Five teen suicides this school year – including three in the past month – have jolted the community. It’s the highest number in the history of Spokane Public Schools, prompting parents, students and community members to ask what they can do to help.
“There’s an increased need. I see the whole community hurting,” said Sabrina Votava, Spokane’s Youth Suicide Prevention Program field coordinator. “It’s affected all the schools, even districts outside of Spokane.”
There have been other teen suicides in Spokane County; however, officials don’t have a firm count since the start of the year.
Suicide among teens and young adults averages about 1 death every six weeks, according to Spokane Regional Health District records of 15- to 24-year-olds from 2005 to 2009.
The school district is holding community forums every week through June to talk to anyone interested in learning about available suicide prevention resources and information to stop what some consider a public health crisis. Mental health experts from Frontier Behavioral Health, Children’s Home Society, Providence Sacred Heart Medical Center and Native Project are joining district officials to help.
“The proximity of the suicides is so concerning,” said Superintendent Shelley Redinger. “We are trying to make sure the forums happen at high schools and inviting middle school feeders. We are trying to make sure people know where to find resources and support.”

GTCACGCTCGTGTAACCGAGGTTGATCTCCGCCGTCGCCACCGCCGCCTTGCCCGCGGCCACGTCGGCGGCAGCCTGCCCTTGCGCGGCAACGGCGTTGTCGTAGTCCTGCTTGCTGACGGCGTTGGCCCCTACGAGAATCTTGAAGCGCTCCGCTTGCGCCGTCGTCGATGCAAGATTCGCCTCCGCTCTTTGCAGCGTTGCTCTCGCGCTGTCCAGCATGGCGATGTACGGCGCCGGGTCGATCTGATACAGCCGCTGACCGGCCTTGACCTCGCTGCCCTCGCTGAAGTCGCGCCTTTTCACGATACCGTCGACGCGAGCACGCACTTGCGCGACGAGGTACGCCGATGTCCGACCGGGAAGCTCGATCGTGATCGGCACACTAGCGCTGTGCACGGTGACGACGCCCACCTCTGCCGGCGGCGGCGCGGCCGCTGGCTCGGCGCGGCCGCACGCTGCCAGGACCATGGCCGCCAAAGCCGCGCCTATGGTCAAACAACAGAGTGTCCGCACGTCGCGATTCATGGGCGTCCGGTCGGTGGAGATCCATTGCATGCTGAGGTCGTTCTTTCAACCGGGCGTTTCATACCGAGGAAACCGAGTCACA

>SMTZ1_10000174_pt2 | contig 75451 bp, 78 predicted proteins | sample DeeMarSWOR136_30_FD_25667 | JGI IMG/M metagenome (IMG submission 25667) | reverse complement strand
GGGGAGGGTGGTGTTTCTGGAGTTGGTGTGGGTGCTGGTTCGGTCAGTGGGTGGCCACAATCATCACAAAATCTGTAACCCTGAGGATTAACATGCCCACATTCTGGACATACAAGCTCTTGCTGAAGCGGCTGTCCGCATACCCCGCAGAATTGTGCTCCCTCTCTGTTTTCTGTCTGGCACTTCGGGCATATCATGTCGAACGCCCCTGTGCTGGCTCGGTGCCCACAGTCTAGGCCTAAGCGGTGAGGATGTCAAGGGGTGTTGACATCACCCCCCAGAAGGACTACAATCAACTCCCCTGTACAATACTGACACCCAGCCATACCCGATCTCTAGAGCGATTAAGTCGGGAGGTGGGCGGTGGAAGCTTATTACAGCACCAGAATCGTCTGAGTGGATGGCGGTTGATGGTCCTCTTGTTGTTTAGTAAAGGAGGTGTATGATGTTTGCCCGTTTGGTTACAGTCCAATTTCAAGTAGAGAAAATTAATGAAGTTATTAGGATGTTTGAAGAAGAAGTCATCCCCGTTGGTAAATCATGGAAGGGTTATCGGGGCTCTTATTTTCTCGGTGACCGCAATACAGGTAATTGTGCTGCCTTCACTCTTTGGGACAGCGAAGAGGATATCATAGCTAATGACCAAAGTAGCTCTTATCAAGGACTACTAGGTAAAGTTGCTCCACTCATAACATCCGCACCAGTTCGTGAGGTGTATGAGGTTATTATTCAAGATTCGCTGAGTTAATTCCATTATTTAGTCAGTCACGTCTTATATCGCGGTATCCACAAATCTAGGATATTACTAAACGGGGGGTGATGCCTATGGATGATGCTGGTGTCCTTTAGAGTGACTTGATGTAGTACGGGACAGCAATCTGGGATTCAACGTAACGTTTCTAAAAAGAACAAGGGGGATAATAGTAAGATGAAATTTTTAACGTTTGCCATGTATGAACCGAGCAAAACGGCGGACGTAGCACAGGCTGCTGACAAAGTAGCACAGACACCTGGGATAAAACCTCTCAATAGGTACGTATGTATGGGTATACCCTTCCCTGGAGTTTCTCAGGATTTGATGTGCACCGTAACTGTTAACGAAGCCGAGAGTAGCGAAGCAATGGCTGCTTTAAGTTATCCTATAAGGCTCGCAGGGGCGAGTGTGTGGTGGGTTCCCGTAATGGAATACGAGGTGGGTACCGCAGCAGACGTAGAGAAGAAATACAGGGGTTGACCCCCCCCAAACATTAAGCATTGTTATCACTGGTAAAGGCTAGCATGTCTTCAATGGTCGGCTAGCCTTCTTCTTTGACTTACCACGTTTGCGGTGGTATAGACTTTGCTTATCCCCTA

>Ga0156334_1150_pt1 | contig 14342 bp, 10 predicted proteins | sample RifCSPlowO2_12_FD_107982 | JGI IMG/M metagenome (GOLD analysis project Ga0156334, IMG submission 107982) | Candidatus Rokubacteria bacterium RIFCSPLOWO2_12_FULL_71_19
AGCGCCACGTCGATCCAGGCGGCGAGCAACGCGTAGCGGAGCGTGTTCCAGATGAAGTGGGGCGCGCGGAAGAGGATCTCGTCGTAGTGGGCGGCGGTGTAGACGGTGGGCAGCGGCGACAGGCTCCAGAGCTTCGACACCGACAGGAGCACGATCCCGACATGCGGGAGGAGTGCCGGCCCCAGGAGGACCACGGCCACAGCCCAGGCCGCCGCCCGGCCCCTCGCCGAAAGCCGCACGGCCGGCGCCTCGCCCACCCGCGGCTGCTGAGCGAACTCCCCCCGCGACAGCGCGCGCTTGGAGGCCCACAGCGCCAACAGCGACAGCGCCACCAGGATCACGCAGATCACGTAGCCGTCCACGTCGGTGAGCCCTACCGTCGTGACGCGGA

None of the suicides happened at school. There are no common threads in socio-economic backgrounds, students were involved in activities and bullying does not appear to be a factor. District officials have found no “pattern or profile” as to why these four boys and a girl took their own lives.
“If we could find that, we could come up with some intervention,” said David Crump, the district’s mental health director. Youth are in school for six or seven hours of a 24-hour day, so the district has little control over what’s happening outside of school. “Stopping this is going to take all of us. We want to get the kids talking with the people that can help them.”
After each suicide, district officials combed through students’ social media sites to look for signs of bullying and found none. They also looked for those students’ closest friends so someone could reach out to them about counseling.
“The human connection is important for kids who have lost friends,” Crump said. “Not everyone wants to come in and talk, so if you approach them it’s more comfortable.”
The forums at Shadle Park and North Central have revealed that “adults aren’t comfortable talking about suicide, but kids are talking about it,” he said. “Suicide is part of the culture our kids are growing up in. If you keep quiet about it, that just pushes it to the underground. Where are they going to get their information?”
The community sessions are to make sure the information children and adults are receiving is correct (and) to offer tips on signs of depression, suicidal behavior and start a conversation, Votava said. “What can we do to break down the stigma around suicide? How can we promote communication among the family, especially between parents and children?”
North Central High School is starting a student-led pilot program about signs and symptoms of suicide. Mental Health First Aid is an 8-hour training program, said Principal Steve Fisk. Recruitment is underway for the first 30 students.
“Kids are the front line on this challenge,” he said.
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